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+++ up = 9 type = "protocol" title = "Arvo Versioning" created = 2019-12-10 authors = [ "~nidsut-tomdun Jared Tobin jared@tlon.io" ] status = draft +++

Abstract

This document describes kelvin versioning, as well as how it is used in the Arvo kernel.

Specification

Kelvin versioning was presented in the blog post "Toward a Frozen Operating System". It is designed to be a versioning system for components that should eventually freeze (i.e., such that it becomes impossible to upgrade them any further).

Its definition, excerpted from that post, is as follows:

In Kelvin versioning, a version is an integer in degrees Kelvin. Absolute zero is frozen — no further updates are possible. If your Kelvin versions don't track your actual progress, you run out of integers.

If tool B sits on platform A, either both A and B must be at absolute zero, or B must be warmer than A.

Whenever the temperature of A (the platform) declines, the temperature of B (the tool) must also decline.

Of course, if B itself is a platform on which some higher-level tool C depends, it must follow the same constraints recursively.

The recursive part of the scheme is often referred to as "telescopic kelvins," but "kelvin versioning" should be interpreted as subsuming this characteristic.

As an example, consider components A, B, and C such that A hosts B and B hosts C. Let A have version 1, B have version 2, and C have version 10.

Let a kelvin-decreasing patch be made to component C. Then the version (temperature) of C must decrease (cool), e.g. from 10 to 9.

Note that B can't be cooled further, at present, as the version of B must be strictly larger than that of the component that hosts it, A. A must decrement before B can decrement further.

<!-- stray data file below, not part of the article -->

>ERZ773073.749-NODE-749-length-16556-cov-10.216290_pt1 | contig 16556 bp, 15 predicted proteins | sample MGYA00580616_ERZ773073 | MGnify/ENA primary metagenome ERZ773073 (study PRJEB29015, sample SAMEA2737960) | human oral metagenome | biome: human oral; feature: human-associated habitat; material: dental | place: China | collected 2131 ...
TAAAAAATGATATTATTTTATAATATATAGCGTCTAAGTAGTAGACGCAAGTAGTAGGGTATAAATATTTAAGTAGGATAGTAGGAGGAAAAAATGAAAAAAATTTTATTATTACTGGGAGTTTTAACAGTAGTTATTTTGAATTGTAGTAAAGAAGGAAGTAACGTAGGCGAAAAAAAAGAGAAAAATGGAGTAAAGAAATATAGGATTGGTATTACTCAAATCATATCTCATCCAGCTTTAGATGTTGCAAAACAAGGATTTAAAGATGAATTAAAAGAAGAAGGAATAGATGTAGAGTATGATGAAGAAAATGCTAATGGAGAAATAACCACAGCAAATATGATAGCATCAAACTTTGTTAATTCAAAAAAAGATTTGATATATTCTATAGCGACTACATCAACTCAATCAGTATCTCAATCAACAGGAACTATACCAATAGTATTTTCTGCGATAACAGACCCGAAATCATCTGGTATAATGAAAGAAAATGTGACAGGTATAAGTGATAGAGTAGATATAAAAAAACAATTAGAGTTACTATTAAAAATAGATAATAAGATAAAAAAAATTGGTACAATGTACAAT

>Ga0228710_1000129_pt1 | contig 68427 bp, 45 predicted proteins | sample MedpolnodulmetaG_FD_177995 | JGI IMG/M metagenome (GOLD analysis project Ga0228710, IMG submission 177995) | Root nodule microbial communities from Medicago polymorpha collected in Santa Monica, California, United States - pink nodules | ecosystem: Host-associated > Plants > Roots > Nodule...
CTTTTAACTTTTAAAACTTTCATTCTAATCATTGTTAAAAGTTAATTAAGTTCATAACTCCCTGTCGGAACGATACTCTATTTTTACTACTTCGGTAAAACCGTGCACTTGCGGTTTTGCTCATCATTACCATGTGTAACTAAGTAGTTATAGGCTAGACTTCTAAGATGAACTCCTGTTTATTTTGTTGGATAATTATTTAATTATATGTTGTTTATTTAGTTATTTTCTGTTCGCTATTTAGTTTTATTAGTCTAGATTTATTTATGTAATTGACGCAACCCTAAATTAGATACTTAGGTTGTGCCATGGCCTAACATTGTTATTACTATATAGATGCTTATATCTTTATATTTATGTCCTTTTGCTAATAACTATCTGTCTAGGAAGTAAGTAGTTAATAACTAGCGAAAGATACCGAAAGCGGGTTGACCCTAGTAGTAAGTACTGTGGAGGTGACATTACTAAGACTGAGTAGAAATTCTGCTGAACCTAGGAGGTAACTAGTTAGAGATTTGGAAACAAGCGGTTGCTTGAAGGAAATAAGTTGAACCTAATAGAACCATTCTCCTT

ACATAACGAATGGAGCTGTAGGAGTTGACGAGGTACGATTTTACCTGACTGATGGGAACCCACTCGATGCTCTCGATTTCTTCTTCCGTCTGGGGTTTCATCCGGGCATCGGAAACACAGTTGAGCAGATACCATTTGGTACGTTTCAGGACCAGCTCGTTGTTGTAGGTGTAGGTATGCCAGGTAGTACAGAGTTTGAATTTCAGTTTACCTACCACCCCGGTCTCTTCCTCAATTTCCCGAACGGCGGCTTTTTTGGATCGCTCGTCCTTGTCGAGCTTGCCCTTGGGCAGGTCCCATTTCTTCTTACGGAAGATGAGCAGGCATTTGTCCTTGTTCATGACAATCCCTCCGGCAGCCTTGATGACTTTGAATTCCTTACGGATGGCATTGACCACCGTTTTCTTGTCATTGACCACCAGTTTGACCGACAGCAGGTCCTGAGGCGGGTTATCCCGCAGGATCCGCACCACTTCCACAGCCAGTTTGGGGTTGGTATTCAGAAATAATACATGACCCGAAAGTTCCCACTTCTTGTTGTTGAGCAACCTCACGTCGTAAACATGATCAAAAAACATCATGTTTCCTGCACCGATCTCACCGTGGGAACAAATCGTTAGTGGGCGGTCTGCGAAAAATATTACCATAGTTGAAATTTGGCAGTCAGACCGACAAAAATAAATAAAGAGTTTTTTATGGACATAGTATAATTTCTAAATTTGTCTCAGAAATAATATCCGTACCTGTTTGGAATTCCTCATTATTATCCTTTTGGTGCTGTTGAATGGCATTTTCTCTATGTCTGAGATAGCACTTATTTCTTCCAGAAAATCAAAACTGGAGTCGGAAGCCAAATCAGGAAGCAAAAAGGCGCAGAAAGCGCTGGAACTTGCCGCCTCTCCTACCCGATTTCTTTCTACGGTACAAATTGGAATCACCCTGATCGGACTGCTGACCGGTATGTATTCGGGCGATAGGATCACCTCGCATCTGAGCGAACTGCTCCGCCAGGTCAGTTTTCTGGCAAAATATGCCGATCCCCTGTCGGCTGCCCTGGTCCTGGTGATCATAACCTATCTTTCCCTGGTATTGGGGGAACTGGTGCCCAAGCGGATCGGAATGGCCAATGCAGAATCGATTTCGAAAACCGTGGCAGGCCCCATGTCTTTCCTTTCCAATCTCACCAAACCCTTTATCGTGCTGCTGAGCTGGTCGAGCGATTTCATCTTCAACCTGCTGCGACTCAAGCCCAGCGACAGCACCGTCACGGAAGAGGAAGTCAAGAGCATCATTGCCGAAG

Now let a kelvin-decreasing patch be made to A. A's version decreases to zero, and thus A becomes frozen forever. As a result, B's version must also decrement (from 2 to 1) and C's version must decrement in turn (e.g. from 9 to 8).

Finally, let a kelvin-decreasing patch be made to B. B's version decreases to zero, freezing it forever, and C's version decreases in turn (from 8 to 7).

Kelvin Versioning in Arvo

Not all components of Urbit should eventually freeze, so there is a certain layer above which kelvin versioning is not a desirable versioning scheme. Consider userspace applications, etc. -- these are the so-called "fronds" described in "Towards A Frozen Operating System".

Similarly, Nock runtimes like Vere and Jaque are Unix applications, have Unix dependencies, and are better suited to adopt conventional Unix version schemes (Vere, for example, employs a major.minor.patch scheme).

The Arvo kernel, on the other hand, is intended to freeze. It follows a kelvin versioning scheme consisting of the following components:

Nock -> Hoon -> Arvo, %zuse

That is: Nock supports Hoon, which supports Arvo proper and %zuse. Each component in the stack is cooler -- i.e., has a lower kelvin -- than the one above it, or they are both at absolute zero. Note that both Arvo proper and %zuse are considered to be a single component, versioned according to a single kelvin (the %zuse kelvin).

%zuse contains the definitions of core abstractions used throughout the kernel (i.e., in the vanes), in particular -- these are the Arvo moves, $task and $gift. It also encompasses the Arvo structural interface used by Nock runtimes. As such, the %zuse kelvin effectively serves as a version for the whole-kernel API.

Components running above the kernel are free at to adopt any versioning scheme they find appropriate.